Hip Osteoarthritis Treatment in Baton Rouge
Hip Osteoarthritis Overview
Osteoarthritis (OA) of the hip is a degenerative form of arthritis which typically affects patients over the age of 50. The condition causes the protective cartilage between the bones to wear down and can eventually lead to painful bone-on-bone contact. Typically, osteoarthritis develops slowly and worsens over time. Early management is key to long-term joint health.
Hip Osteoarthritis Symptoms
Pain in and around the hip joint is the most common complaint associated with OA. This pain tends to worsen as the disease progresses. For many, the discomfort is most notable with movement after extended periods of rest. Additional symptoms may include:
- Pain that radiates to surrounding areas such as the groin, thigh, knee, or buttocks
- Pain that worsens with more intense physical activity
- Stiffness of the hip
- An audible grinding noise with hip movement
- A sensation of the hip joint “sticking” or “locking”
- Decreased mobility and range-of-motion
Risk Factors for Hip Osteoarthritis
Osteoarthritis is not the same for every patient. How and why it develops can vary drastically and often comes from a combination of factors. Here are some of the most common contributors:
- Age – Hip OA is typically diagnosed after the age of 45, with typical age of onset being in the 60s or 70s.
- Genetics – Family history of OA can increase likelihood of its development. So too can other hereditary conditions affecting the joints or bone alignment.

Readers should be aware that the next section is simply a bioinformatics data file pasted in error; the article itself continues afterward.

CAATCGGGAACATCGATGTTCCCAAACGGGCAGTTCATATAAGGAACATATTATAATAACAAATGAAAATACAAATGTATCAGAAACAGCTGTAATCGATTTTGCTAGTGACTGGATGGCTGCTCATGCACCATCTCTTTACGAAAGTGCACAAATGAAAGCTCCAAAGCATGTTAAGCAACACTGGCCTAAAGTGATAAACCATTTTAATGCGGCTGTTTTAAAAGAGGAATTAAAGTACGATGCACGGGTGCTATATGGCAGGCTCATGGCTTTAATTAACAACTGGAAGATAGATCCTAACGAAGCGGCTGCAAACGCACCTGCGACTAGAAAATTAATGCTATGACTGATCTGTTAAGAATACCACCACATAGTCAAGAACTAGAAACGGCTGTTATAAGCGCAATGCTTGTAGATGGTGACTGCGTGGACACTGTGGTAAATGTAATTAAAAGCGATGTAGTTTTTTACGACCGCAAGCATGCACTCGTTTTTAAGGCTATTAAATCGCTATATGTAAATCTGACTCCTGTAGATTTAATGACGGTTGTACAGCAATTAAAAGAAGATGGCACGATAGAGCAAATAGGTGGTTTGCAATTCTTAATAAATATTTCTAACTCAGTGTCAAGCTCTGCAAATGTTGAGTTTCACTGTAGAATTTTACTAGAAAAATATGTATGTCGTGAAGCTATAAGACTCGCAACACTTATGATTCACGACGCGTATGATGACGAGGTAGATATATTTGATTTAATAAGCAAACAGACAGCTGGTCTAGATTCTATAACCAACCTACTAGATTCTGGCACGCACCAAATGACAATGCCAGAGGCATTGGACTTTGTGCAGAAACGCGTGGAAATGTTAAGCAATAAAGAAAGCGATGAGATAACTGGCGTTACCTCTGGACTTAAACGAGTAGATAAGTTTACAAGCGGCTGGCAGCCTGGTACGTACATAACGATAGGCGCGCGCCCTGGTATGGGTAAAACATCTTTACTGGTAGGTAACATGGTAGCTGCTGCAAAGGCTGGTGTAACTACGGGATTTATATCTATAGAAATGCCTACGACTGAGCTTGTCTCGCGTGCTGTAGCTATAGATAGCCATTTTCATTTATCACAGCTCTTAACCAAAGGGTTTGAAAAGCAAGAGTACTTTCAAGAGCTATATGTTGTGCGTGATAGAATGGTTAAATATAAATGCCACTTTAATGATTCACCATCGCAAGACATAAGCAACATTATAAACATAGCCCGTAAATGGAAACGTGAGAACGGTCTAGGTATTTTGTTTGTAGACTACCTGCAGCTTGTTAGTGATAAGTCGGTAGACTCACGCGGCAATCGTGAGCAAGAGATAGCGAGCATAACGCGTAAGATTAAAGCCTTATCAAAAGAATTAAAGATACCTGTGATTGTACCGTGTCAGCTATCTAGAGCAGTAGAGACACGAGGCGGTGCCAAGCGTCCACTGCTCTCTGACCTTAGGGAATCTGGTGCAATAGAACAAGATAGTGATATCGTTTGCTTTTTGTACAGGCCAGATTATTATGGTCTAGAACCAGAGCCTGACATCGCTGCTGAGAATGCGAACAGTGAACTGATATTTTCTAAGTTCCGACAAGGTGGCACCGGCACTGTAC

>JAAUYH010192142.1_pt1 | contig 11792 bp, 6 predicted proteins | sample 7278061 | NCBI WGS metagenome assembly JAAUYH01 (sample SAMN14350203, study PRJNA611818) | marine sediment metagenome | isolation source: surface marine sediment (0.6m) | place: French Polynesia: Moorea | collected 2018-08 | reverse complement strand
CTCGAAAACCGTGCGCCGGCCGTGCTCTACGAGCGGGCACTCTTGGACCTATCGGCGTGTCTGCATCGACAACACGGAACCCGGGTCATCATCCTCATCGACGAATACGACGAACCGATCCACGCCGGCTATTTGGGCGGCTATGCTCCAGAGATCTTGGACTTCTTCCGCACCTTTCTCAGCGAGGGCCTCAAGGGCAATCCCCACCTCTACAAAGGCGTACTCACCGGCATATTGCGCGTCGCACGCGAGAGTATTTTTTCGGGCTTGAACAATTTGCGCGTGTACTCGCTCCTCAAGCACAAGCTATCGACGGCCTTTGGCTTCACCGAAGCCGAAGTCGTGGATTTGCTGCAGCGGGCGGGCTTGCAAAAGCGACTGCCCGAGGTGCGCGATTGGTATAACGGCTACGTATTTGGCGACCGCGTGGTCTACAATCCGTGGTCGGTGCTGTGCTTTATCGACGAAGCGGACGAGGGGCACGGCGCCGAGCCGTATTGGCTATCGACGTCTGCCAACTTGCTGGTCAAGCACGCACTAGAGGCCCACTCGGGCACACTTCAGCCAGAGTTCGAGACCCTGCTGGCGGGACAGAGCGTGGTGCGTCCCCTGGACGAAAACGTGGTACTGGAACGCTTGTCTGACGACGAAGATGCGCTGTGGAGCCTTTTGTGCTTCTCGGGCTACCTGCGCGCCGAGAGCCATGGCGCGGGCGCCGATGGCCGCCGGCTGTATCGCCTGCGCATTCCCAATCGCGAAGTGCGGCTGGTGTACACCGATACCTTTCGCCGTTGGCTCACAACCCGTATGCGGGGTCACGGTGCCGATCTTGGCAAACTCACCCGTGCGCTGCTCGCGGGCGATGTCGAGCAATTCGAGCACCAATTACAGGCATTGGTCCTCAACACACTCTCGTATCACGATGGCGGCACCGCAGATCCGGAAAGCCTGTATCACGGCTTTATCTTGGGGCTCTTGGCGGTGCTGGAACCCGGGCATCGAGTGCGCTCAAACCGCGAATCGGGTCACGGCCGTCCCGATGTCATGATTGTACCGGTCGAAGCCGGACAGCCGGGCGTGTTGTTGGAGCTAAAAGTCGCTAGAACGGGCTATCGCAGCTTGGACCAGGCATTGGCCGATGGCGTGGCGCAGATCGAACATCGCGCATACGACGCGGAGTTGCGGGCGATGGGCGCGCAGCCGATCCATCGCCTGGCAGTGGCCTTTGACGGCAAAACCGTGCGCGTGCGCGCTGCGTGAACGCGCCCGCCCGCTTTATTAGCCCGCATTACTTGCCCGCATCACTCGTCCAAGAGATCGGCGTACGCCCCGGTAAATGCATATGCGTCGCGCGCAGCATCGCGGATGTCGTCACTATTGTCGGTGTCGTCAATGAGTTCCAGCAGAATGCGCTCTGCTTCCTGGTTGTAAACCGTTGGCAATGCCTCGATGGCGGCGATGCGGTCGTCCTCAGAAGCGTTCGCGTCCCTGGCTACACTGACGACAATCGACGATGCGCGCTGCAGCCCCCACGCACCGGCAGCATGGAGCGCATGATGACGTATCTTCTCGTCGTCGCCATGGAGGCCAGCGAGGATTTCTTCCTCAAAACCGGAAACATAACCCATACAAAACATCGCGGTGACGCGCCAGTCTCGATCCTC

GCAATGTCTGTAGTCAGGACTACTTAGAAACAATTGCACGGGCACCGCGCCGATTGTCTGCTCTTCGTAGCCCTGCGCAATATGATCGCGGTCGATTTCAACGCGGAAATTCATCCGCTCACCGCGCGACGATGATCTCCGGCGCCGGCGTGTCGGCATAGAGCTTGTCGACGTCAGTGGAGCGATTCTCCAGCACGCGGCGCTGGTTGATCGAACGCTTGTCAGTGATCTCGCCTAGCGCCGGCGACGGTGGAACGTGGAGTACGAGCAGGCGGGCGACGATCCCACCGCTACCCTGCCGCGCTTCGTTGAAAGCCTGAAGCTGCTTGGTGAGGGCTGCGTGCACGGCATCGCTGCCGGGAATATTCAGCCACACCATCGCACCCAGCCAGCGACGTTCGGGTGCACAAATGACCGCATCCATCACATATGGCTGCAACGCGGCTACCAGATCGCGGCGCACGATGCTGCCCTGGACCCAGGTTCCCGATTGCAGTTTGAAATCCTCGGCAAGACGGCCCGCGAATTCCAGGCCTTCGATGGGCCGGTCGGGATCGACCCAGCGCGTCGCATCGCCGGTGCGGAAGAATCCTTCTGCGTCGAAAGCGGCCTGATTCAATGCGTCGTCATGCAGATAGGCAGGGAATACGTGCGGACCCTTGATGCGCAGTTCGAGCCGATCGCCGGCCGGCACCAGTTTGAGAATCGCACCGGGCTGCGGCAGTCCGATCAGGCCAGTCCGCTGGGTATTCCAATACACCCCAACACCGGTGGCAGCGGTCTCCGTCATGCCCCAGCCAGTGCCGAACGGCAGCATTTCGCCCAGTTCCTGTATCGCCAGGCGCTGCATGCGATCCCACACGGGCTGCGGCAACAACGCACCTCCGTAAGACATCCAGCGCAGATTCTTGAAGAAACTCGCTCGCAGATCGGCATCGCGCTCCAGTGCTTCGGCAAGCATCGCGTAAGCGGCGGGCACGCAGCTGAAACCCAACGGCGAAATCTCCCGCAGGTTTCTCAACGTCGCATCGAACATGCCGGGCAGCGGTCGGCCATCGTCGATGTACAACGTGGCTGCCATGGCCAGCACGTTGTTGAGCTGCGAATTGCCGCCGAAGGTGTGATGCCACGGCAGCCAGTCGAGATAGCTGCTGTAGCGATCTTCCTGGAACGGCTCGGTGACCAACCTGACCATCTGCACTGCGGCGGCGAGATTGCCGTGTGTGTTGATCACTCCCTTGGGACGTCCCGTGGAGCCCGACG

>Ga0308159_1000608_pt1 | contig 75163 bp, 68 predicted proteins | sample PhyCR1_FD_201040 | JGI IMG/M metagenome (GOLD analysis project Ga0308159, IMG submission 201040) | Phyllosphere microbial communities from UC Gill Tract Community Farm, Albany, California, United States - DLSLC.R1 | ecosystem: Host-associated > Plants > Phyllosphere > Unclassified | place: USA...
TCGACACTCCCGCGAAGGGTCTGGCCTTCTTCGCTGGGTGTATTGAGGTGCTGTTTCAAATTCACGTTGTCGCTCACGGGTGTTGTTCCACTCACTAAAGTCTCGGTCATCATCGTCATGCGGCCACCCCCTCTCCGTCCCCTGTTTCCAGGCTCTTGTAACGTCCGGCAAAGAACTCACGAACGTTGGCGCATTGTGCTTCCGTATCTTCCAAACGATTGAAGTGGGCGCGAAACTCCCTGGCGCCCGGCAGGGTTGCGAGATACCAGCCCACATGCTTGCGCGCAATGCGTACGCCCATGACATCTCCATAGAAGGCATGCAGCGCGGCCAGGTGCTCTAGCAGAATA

- Trauma – Trauma to the hip can be the catalyst that leads to OA down the road. This is particularly true for athletes in high impact sports.
- Gender – Women are more likely to develop hip osteoarthritis than men. Although, the condition does impact both sexes.
- Weight – Excess weight places increased pressure on the joints and can speed degeneration of cartilage.
Non-Surgical Hip Osteoarthritis Treatment
- Pain Relief Medications – These can include over-the-counter medications such as acetaminophen (Tylenol), ibuprofen, and topical ointments, or prescription strength medications such as Tramadol.
- Injections – Steroid and hyaluronic acid injections can help bring extended relief by reducing inflammation and helping lubricate the joint.
- Physical Therapy – Physical therapy may help some patients by providing specific stretches and exercises to minimize pain while also strengthening the hip and surrounding tissue.
Hip Osteoarthritis Surgery
In severe cases of OA, more conservative treatments may not be able to bring sufficient relief. In these cases, pain and loss of function can impact a patient’s quality of life to the point that hip replacement surgery becomes the best course of action. Typically, this procedure is performed in one of three ways:
- Traditional Hip Replacement – In traditional hip replacements, a large incision of 10 to 12 inches is made and the surrounding muscles detached in order to access the hip and replace the diseased joint. Average hospital stays range 4 to 5 days, with a 3 to 6 month recovery period and extensive rehabilitation.
- Anterior Hip Replacement – In anterior hip replacements, smaller incision of 4 to 6 inches is made on the anterior side of the hip, and the surrounding muscles are left intact. Average hospital stay is 1 to 3 days, with a 1 to 3 month recovery period and shorter rehabilitation.
- SuperPath Hip Replacement – In SuperPath hip replacements, an even smaller incision of 2 to 3 inches is used and the hip muscles are left intact. Average hospital stay is 24 hours, and most patients are able to ambulate the same day with walking aids. A shorter rehabilitation period will follow.
Hip Osteoarthritis Blogs